Conclusions
We documented three spatially heterogeneous waves of the 2009 A/H1N1 pandemic virus in Mexico, which were characterized by a relatively young age distribution of cases. Our study highlights the importance of school cycles on the transmission dynamics of this pandemic influenza strain and suggests that school closure and other mitigation measures could be useful to mitigate future influenza pandemics.
Please see later in the article for the Editors' Summary
Editors' Summary
Background
From June 2009 to August 2010, the world was officially (according to specific World Health Organization [WHO] criteria—WHO phase 6 pandemic alert) in the grip of an Influenza A pandemic with a new strain of the H1N1 virus. The epidemic in Mexico, which had the second confirmed global case of H1N1 virus was first noted in early April 2009, when reports of respiratory hospitalizations and deaths among 62 young adults in Mexico alerted local health officials to the occurrence of atypical rates of respiratory illness. In line with its inter-institutional National Pandemic Influenza Preparedness and Response Plan, the Ministry of Health cancelled school attendance in the greater Mexico City area on April 24 and expanded these measures to the rest the country three days later. The Ministry of Health then implemented in Mexico City other “social distancing” strategies such as closing cinemas and restaurants and cancelling large public gatherings.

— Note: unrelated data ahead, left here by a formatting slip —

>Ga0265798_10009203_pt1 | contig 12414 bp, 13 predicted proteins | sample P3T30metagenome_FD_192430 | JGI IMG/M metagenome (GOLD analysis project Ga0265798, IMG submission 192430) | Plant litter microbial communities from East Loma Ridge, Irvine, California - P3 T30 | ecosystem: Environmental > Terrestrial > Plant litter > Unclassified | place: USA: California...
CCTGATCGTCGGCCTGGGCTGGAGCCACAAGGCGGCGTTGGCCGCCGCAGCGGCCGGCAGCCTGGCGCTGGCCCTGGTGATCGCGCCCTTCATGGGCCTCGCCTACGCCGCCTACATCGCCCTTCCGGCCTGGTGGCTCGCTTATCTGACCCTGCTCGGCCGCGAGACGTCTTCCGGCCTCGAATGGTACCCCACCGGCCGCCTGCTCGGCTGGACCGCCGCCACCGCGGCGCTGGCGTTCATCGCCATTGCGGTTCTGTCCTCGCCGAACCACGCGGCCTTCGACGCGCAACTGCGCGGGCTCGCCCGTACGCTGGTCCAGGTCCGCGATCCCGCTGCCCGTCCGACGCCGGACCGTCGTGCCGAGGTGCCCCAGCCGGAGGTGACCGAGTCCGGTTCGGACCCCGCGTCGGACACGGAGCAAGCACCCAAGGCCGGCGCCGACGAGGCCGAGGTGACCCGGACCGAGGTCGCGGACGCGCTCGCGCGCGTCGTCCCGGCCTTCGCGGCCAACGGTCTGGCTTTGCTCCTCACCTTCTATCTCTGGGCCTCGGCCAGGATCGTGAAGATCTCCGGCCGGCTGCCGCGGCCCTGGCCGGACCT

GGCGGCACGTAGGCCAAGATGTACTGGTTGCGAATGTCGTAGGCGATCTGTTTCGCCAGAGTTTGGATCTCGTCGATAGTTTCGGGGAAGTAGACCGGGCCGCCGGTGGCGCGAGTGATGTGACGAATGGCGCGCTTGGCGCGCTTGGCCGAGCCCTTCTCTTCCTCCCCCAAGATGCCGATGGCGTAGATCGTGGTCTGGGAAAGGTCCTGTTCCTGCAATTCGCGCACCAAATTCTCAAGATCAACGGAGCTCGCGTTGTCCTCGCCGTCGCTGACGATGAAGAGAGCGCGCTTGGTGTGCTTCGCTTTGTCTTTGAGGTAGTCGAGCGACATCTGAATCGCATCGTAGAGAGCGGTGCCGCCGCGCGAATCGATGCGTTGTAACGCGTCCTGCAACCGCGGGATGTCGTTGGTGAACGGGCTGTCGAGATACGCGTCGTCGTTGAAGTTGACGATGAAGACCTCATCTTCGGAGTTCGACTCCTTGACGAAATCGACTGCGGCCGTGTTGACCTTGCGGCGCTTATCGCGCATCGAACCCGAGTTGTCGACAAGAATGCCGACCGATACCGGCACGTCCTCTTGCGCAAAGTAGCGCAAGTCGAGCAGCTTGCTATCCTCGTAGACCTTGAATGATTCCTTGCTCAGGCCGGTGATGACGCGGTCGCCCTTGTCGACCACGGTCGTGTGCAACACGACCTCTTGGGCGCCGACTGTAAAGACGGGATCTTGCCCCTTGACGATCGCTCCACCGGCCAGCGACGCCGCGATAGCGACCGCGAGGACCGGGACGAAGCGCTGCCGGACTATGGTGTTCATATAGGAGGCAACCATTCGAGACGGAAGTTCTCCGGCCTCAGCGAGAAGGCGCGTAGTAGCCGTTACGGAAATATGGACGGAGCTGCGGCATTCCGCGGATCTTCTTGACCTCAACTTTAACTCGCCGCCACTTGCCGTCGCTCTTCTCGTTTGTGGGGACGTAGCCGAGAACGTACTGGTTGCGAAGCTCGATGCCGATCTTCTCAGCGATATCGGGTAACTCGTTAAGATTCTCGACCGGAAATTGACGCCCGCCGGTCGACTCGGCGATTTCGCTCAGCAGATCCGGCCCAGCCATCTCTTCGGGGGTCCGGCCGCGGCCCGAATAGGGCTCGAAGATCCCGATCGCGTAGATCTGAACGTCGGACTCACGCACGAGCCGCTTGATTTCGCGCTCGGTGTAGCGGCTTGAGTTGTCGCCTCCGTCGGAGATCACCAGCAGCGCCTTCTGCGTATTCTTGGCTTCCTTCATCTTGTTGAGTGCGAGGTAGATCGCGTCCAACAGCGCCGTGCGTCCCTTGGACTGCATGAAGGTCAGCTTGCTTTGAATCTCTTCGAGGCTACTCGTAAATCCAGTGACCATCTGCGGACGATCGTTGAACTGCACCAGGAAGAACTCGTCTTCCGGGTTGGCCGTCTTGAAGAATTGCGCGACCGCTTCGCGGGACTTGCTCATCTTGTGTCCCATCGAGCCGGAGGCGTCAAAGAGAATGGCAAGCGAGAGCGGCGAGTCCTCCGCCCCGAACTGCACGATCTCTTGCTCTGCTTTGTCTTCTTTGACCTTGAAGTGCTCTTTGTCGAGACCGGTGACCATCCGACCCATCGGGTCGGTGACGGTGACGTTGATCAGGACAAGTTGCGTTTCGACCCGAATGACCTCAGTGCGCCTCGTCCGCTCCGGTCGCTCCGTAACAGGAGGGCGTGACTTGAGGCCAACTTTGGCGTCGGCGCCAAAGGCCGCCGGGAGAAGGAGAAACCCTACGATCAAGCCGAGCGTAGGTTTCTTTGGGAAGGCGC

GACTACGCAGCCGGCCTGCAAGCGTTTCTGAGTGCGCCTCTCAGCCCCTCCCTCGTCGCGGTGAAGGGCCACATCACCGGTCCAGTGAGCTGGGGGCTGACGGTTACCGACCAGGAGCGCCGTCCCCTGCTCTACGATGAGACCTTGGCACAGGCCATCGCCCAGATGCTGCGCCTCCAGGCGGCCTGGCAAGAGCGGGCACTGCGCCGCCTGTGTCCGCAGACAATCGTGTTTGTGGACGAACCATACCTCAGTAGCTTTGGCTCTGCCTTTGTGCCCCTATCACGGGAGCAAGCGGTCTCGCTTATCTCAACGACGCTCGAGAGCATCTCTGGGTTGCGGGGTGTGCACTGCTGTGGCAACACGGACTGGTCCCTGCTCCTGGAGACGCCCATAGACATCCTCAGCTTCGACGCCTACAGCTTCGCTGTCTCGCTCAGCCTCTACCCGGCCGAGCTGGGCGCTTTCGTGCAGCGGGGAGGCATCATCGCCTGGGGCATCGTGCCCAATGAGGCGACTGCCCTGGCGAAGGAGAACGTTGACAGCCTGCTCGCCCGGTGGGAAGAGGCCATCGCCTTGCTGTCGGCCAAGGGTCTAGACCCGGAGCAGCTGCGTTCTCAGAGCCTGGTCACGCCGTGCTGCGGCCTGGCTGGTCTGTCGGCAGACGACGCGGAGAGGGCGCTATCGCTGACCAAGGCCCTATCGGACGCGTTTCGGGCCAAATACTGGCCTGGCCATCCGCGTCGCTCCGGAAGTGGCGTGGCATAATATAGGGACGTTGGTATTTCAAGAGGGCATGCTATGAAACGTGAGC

Why Was This Study Done?
School closures and other intense social distancing strategies can be very disruptive to the population, but as yet it is uncertain whether these measures were successful in reducing disease transmission. In addition, there have been no studies concentrating on recurrent pandemic waves in Mexico. So in this study the authors addressed these issues by analyzing the age- and state-specific incidence of influenza morbidity and mortality in 32 Mexican States and quantified the association between local influenza transmission rates, school cycles, and demographic factors.
What Did the Researchers Do and Find?
The researchers used the epidemiological surveillance system of the Mexican Institute for Social Security—a Mexican health system that covers private sector workers and their families, a group representative of the general population, that comprises roughly 40% of the Mexican population (107 million individuals), with a network of 1,099 primary health care units and 259 hospitals nationwide. Then the researchers compiled state- and age-specific time series of incident influenza-like illness and H1N1 influenza cases by day of symptom onset to analyze the geographic dissemination patterns of the pandemic across Mexico and defined three temporally distinct pandemic waves in 2009: spring (April 1–May 20), summer (May 21–August 1), and fall (August 2–December 31). The researchers then applied a mathematical model of influenza transmission to daily case data to assess the effectiveness of mandatory school closures and other social distancing measures implemented during April 24–May 11, in reducing influenza transmission rates.